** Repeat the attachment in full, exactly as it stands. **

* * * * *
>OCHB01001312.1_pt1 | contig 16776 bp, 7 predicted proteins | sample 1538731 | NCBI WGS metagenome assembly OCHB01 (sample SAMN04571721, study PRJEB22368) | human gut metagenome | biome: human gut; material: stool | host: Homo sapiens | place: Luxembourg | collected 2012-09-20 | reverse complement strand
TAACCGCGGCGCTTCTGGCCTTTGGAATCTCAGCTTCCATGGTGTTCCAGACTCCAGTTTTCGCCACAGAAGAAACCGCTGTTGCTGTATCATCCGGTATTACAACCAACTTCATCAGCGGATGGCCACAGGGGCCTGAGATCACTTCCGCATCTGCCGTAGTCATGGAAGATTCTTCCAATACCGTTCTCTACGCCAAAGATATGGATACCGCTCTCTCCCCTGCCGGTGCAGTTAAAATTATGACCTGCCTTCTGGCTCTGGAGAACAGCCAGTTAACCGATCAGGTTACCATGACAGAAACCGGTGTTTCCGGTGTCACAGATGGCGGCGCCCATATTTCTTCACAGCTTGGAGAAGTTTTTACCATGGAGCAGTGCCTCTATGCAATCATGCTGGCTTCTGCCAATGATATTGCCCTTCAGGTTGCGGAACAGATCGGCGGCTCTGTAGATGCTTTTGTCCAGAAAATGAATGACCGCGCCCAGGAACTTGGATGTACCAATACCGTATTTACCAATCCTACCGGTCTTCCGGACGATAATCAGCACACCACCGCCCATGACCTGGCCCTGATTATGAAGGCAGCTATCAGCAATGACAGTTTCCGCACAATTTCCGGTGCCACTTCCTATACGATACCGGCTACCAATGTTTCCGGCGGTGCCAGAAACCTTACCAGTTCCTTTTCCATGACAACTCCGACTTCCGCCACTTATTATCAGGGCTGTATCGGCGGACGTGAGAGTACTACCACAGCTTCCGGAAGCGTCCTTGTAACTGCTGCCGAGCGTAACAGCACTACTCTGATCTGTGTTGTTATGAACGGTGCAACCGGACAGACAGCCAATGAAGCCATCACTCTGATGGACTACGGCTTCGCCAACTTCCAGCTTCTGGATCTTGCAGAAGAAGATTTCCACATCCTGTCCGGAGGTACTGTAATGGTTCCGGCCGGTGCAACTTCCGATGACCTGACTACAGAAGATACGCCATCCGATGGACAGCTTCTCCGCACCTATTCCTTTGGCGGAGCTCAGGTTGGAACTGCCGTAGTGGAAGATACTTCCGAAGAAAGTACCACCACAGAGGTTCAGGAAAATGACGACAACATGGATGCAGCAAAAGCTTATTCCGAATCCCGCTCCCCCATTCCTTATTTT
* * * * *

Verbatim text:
>OCHB01001312.1_pt1 | contig 16776 bp, 7 predicted proteins | sample 1538731 | NCBI WGS metagenome assembly OCHB01 (sample SAMN04571721, study PRJEB22368) | human gut metagenome | biome: human gut; material: stool | host: Homo sapiens | place: Luxembourg | collected 2012-09-20 | reverse complement strand
TAACCGCGGCGCTTCTGGCCTTTGGAATCTCAGCTTCCATGGTGTTCCAGACTCCAGTTTTCGCCACAGAAGAAACCGCTGTTGCTGTATCATCCGGTATTACAACCAACTTCATCAGCGGATGGCCACAGGGGCCTGAGATCACTTCCGCATCTGCCGTAGTCATGGAAGATTCTTCCAATACCGTTCTCTACGCCAAAGATATGGATACCGCTCTCTCCCCTGCCGGTGCAGTTAAAATTATGACCTGCCTTCTGGCTCTGGAGAACAGCCAGTTAACCGATCAGGTTACCATGACAGAAACCGGTGTTTCCGGTGTCACAGATGGCGGCGCCCATATTTCTTCACAGCTTGGAGAAGTTTTTACCATGGAGCAGTGCCTCTATGCAATCATGCTGGCTTCTGCCAATGATATTGCCCTTCAGGTTGCGGAACAGATCGGCGGCTCTGTAGATGCTTTTGTCCAGAAAATGAATGACCGCGCCCAGGAACTTGGATGTACCAATACCGTATTTACCAATCCTACCGGTCTTCCGGACGATAATCAGCACACCACCGCCCATGACCTGGCCCTGATTATGAAGGCAGCTATCAGCAATGACAGTTTCCGCACAATTTCCGGTGCCACTTCCTATACGATACCGGCTACCAATGTTTCCGGCGGTGCCAGAAACCTTACCAGTTCCTTTTCCATGACAACTCCGACTTCCGCCACTTATTATCAGGGCTGTATCGGCGGACGTGAGAGTACTACCACAGCTTCCGGAAGCGTCCTTGTAACTGCTGCCGAGCGTAACAGCACTACTCTGATCTGTGTTGTTATGAACGGTGCAACCGGACAGACAGCCAATGAAGCCATCACTCTGATGGACTACGGCTTCGCCAACTTCCAGCTTCTGGATCTTGCAGAAGAAGATTTCCACATCCTGTCCGGAGGTACTGTAATGGTTCCGGCCGGTGCAACTTCCGATGACCTGACTACAGAAGATACGCCATCCGATGGACAGCTTCTCCGCACCTATTCCTTTGGCGGAGCTCAGGTTGGAACTGCCGTAGTGGAAGATACTTCCGAAGAAAGTACCACCACAGAGGTTCAGGAAAATGACGACAACATGGATGCAGCAAAAGCTTATTCCGAATCCCGCTCCCCCATTCCTTATTTT